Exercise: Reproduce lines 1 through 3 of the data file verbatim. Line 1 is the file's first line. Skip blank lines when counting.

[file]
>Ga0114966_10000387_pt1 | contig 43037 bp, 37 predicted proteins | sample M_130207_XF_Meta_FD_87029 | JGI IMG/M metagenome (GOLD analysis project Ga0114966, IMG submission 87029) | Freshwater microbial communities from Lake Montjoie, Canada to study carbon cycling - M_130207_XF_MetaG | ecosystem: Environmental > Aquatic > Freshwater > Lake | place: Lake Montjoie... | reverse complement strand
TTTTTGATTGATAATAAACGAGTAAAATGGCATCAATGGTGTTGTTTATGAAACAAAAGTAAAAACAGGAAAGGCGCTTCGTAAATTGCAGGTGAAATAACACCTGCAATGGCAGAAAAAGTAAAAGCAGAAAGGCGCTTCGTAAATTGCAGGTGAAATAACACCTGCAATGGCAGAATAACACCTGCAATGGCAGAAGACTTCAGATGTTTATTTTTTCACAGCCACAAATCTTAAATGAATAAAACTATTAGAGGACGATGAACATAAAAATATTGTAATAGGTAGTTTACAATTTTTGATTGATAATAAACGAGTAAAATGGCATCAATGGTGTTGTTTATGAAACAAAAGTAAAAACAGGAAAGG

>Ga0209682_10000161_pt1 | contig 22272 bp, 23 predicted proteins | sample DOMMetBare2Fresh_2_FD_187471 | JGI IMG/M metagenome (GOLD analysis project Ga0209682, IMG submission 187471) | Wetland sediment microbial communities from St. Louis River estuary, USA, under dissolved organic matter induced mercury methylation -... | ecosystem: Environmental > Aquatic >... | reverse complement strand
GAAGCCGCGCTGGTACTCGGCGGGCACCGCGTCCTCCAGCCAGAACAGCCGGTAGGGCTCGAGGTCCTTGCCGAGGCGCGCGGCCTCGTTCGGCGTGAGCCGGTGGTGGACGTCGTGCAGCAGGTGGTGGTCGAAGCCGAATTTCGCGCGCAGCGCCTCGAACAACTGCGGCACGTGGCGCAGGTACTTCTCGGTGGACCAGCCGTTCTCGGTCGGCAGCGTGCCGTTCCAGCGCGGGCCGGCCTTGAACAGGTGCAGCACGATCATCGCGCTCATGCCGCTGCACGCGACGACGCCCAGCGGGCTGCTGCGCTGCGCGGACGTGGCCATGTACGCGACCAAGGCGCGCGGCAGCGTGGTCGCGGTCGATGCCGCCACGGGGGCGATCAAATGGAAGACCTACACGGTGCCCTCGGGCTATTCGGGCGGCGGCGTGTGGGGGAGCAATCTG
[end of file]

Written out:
>Ga0114966_10000387_pt1 | contig 43037 bp, 37 predicted proteins | sample M_130207_XF_Meta_FD_87029 | JGI IMG/M metagenome (GOLD analysis project Ga0114966, IMG submission 87029) | Freshwater microbial communities from Lake Montjoie, Canada to study carbon cycling - M_130207_XF_MetaG | ecosystem: Environmental > Aquatic > Freshwater > Lake | place: Lake Montjoie... | reverse complement strand
TTTTTGATTGATAATAAACGAGTAAAATGGCATCAATGGTGTTGTTTATGAAACAAAAGTAAAAACAGGAAAGGCGCTTCGTAAATTGCAGGTGAAATAACACCTGCAATGGCAGAAAAAGTAAAAGCAGAAAGGCGCTTCGTAAATTGCAGGTGAAATAACACCTGCAATGGCAGAATAACACCTGCAATGGCAGAAGACTTCAGATGTTTATTTTTTCACAGCCACAAATCTTAAATGAATAAAACTATTAGAGGACGATGAACATAAAAATATTGTAATAGGTAGTTTACAATTTTTGATTGATAATAAACGAGTAAAATGGCATCAATGGTGTTGTTTATGAAACAAAAGTAAAAACAGGAAAGG

>Ga0209682_10000161_pt1 | contig 22272 bp, 23 predicted proteins | sample DOMMetBare2Fresh_2_FD_187471 | JGI IMG/M metagenome (GOLD analysis project Ga0209682, IMG submission 187471) | Wetland sediment microbial communities from St. Louis River estuary, USA, under dissolved organic matter induced mercury methylation -... | ecosystem: Environmental > Aquatic >... | reverse complement strand